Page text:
In the wild or in rur­al areas, all these small mam­mals have nat­ur­al preda­tors, in par­tic­u­lar cats and crows. Crows prey on rats, while rats prey on mice, insects and some of the waste pro­duced by humans… Nor­mal­ly, the dif­fer­ent pop­u­la­tions reg­u­late them­selves, but humans often dis­rupt these rela­tion­ships. The tawny owl is one of the rare noc­tur­nal birds of prey that can be observed in the heart of cities. In Mar­seilles, for exam­ple, the pro­tec­tion of the city’s nat­ur­al habi­tats helps to main­tain these preda­tors, which prey on rats. Anoth­er exam­ple: bats are such effec­tive nat­ur­al insec­ti­cides that we’re think­ing of cre­at­ing black cor­ri­dors, i.e. light-free urban routes that would allow them to move around the city to lim­it the nui­sance caused by mos­qui­toes and oth­er insects. As a final exam­ple, in the 12th arrondisse­ment of Paris there is a large pop­u­la­tion of wall lizards, which are great con­sumers of ants…

Are invasive species found in towns and cities?

Yes, cities are a breed­ing ground for these species, because there is a larg­er human pop­u­la­tion like­ly to release ani­mals bought on the oth­er side of the world! It’s hard to imag­ine what peo­ple can bring back from their trav­els or buy on the inter­net: snakes, birds, small mam­mals, insects… It’s not always easy for these ani­mals to adapt to the urban envi­ron­ment. Par­tic­u­lar­ly in Paris, which is a very sparse city com­pared with oth­er major Euro­pean cities such as Lon­don and Berlin, which have vast green spaces.  But the most resilient and adapt­able can actu­al­ly feel quite at home here [Editor’s note: the term « inva­sive species » refers to « liv­ing species intro­duced out­side their nat­ur­al habi­tat, whose pro­lif­er­a­tion caus­es dam­age to the envi­ron­ment in which they settle »]! 

Why are these species problematic?

Let’s take the exam­ple of the Pal­las squir­rel, which has been well stud­ied since it was intro­duced to Cap d’Antibes. This species, which orig­i­nat­ed in south-east Asia and was prob­a­bly brought back by a pri­vate indi­vid­ual from Tai­wan at the end of the 1960s, took around twen­ty years to cross the town of Antibes, and then anoth­er twen­ty years to cross the A8 motor­way that runs along the Côte d’Azur. This pop­u­la­tion is now invad­ing the region. These squir­rels attack the fruit of trees, gnaw­ing off their bark in 40 cm strips. They can destroy entire orchards. They also chew through tele­phone wires and irri­ga­tion sys­tems. This species is also a threat to the red squir­rel, the only tree squir­rel in West­ern Europe. The lat­ter is very sen­si­tive to the pres­ence of com­peti­tors. Since the species was clas­si­fied as “inva­sive with a high lev­el of con­cern” in 2014, it has been banned from sale. Despite this, peo­ple are often tak­en with this ani­mal and tend to feed it!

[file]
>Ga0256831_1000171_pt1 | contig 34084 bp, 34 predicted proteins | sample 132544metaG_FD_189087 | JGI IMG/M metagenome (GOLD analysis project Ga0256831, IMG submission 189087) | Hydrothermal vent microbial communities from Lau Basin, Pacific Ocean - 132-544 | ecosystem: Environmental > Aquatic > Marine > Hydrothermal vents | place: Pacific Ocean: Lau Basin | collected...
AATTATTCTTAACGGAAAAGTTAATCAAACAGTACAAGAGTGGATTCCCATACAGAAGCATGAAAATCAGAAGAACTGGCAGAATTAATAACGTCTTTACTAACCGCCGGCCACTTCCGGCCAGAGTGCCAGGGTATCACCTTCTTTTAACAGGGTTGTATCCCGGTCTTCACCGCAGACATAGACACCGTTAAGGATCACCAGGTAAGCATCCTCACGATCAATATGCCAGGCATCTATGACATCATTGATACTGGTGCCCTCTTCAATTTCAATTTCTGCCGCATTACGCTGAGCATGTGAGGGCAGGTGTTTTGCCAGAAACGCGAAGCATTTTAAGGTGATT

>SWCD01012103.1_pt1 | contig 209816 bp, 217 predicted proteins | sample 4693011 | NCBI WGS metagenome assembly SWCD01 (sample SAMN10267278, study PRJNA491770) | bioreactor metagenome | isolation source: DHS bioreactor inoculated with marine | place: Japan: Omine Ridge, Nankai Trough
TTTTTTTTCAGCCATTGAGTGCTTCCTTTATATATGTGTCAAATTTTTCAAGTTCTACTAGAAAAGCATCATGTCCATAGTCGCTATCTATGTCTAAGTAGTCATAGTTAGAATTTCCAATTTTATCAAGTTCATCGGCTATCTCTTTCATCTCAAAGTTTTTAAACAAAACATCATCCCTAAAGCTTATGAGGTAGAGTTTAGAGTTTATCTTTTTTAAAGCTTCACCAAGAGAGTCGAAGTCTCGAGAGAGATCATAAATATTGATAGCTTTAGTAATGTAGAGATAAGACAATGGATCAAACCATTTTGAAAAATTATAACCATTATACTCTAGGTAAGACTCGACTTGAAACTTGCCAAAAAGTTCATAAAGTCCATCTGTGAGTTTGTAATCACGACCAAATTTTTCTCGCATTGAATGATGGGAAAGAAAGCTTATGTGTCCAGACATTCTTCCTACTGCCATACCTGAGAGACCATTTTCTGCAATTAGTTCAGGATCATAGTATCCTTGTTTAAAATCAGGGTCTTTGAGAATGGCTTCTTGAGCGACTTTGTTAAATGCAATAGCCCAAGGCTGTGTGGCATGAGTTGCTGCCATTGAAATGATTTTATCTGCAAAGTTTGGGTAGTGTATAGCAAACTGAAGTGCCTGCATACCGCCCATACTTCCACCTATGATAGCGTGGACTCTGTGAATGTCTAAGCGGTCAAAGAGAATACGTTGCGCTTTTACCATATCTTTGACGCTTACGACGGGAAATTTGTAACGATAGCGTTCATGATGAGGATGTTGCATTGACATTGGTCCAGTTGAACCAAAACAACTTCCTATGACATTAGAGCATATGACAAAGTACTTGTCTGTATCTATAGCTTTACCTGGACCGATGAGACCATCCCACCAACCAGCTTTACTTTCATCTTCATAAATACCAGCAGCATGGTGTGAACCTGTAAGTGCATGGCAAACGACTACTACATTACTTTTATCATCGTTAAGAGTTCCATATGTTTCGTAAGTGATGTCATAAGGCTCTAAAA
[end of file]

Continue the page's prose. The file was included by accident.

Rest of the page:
What can be done about it?

The most impor­tant thing is to explain to the pub­lic, using sci­en­tif­ic infor­ma­tion on these sub­jects, why this species of squir­rel is par­tic­u­lar­ly like­ly to cause dam­age, espe­cial­ly in rela­tion to the red squir­rel. In the south, local res­i­dents are recep­tive, as they have already suf­fered from oth­er inva­sive species such as algae on the coast and but­ter­flies on palm trees (par­tic­u­lar­ly those on the Croisette in Cannes). A plan to con­trol the squir­rel has been put in place, with trap­ping and shoot­ing oper­a­tions. In the Alpes-Mar­itimes, the species occu­pies too large an area (35 km21) for erad­i­ca­tion to be pos­si­ble; the only option is to con­trol the pop­u­la­tion. In Bouch­es-du-Rhône, the range is still lim­it­ed (a few hun­dred hectares), and erad­i­ca­tion would appear to be a real­is­tic objec­tive – but it is a mat­ter of urgency.

What effects might climate change have on these species in an urban environment?

This impact is dif­fi­cult to esti­mate. On the one hand, cities are heat islands where it can be dif­fi­cult to sur­vive. How­ev­er, in a con­text of drought, they are also the only places where these ani­mals will always find water. Para­dox­i­cal­ly, cities could become a reser­voir of bio­di­ver­si­ty for these species.

Interview by Marina Julienne